Watch the video, all the family can join in and your neighbours will love you, but don’t try it on your balcony if you live in a flat.
A police officer contacted British UFO experts after seeing three aliens examining a freshly made crop circle near Avebury, Wiltshire.
The sergeant, who has not been named, was off-duty when he saw the figures standing in a field near Silbury Hill, and stopped his car to investigate.
However, as he approached the 'men' – all over 6ft tall with blond hair – he heard "the sound of static electricity" and the trio ran away ''faster than any man he had ever seen''.
''The figures were all over 6ft and had blond hair. They seemed to be inspecting the crop. When he got to the edge of the field he heard what he believed to be a sound not dissimilar to static electricity.
''This crackling noise seemed to be running through the field and the crop was moving gently, close to where the noise was.
''He shouted to the figures that, at first, ignored him, not glancing at him. When he tried to enter the field they looked up and began running.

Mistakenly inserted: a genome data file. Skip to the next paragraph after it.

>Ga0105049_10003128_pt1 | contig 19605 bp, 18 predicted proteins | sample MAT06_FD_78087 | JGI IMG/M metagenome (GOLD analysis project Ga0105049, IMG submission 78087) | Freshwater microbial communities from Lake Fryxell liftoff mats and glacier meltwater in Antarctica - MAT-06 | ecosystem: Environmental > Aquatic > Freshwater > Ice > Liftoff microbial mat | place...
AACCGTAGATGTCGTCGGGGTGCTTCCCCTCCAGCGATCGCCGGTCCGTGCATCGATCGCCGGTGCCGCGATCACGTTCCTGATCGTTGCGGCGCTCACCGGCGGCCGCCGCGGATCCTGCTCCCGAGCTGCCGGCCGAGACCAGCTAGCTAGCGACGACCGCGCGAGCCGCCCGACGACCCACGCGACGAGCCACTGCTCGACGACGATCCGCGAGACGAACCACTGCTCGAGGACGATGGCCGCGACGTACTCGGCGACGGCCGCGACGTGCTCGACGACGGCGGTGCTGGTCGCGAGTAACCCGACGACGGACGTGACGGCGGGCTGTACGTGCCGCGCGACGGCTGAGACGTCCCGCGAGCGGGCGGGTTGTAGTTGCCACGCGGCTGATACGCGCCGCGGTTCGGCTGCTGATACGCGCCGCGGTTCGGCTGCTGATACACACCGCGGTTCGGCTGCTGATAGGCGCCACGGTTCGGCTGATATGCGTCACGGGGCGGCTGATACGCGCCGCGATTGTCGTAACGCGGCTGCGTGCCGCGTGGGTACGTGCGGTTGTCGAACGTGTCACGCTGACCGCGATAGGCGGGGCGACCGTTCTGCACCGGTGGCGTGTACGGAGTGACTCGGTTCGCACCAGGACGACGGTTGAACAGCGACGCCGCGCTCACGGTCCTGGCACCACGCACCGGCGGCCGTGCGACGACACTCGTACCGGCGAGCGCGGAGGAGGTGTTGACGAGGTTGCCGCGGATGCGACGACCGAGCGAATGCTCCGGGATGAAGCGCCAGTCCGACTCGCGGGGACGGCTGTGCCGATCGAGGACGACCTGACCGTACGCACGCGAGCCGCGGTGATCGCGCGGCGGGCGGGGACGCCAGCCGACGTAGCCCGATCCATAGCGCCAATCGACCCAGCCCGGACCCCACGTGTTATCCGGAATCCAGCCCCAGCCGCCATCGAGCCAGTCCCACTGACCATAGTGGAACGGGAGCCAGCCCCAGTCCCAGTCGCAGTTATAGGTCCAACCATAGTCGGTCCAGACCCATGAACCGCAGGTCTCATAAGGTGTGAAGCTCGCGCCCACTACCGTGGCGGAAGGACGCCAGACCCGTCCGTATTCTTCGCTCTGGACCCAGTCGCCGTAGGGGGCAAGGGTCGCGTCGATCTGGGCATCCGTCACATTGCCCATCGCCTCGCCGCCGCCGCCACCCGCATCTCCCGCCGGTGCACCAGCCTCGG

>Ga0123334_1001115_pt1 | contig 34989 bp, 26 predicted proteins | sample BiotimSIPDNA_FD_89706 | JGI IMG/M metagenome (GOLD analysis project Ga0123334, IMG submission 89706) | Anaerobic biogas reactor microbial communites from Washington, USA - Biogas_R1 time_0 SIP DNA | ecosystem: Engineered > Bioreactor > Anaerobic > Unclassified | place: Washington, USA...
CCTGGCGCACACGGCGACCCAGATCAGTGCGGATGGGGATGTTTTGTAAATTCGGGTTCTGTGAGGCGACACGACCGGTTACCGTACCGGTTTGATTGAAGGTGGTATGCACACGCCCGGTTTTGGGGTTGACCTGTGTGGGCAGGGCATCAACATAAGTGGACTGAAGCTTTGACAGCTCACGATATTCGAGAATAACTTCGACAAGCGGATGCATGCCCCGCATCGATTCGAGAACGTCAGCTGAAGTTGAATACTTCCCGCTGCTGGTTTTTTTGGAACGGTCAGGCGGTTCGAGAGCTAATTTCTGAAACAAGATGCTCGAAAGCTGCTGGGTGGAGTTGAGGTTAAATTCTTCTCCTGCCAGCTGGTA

''He said; 'They ran faster than any man I have ever seen. I'm no slouch but they were moving so fast. I looked away for a second and when I looked back they were gone.
''I then got scared. The noise was still around but I got an uneasy feeling and headed for the car. For the rest of the day I had a pounding headache I couldn't shift.''
Nice to see you... to see you nice.
Former Headingley Correctional Centre inmate Joseph Mason says he broke his leg playing volleyball because jail officials wouldn't give him a new pair of shoes.
Mason has filed a lawsuit against the province, alleging jail officials issued him "worn and unsafe" shoes and rejected his pleas for new ones.
According to a statement of claim filed earlier this month, Mason was playing volleyball in the jailhouse gym on Oct. 11, 2007, when he slipped on the wood floor and broke his leg.
Prisoners at the jail are not allowed to wear their own shoes and are provided jail-issue footwear.
Prior to the accident, Mason "repeatedly requested new shoes ... Each time ... his request was denied," says the statement of claim.
Mason "was told by a representative or employee of HCC that the shoes he had 'looked good' or were otherwise satisfactory."
Mason alleges the jail failed to take "reasonable or adequate measures" to ensure his safety and allowed the gym floor to "become or remain slippery and in an unsafe and dangerous condition."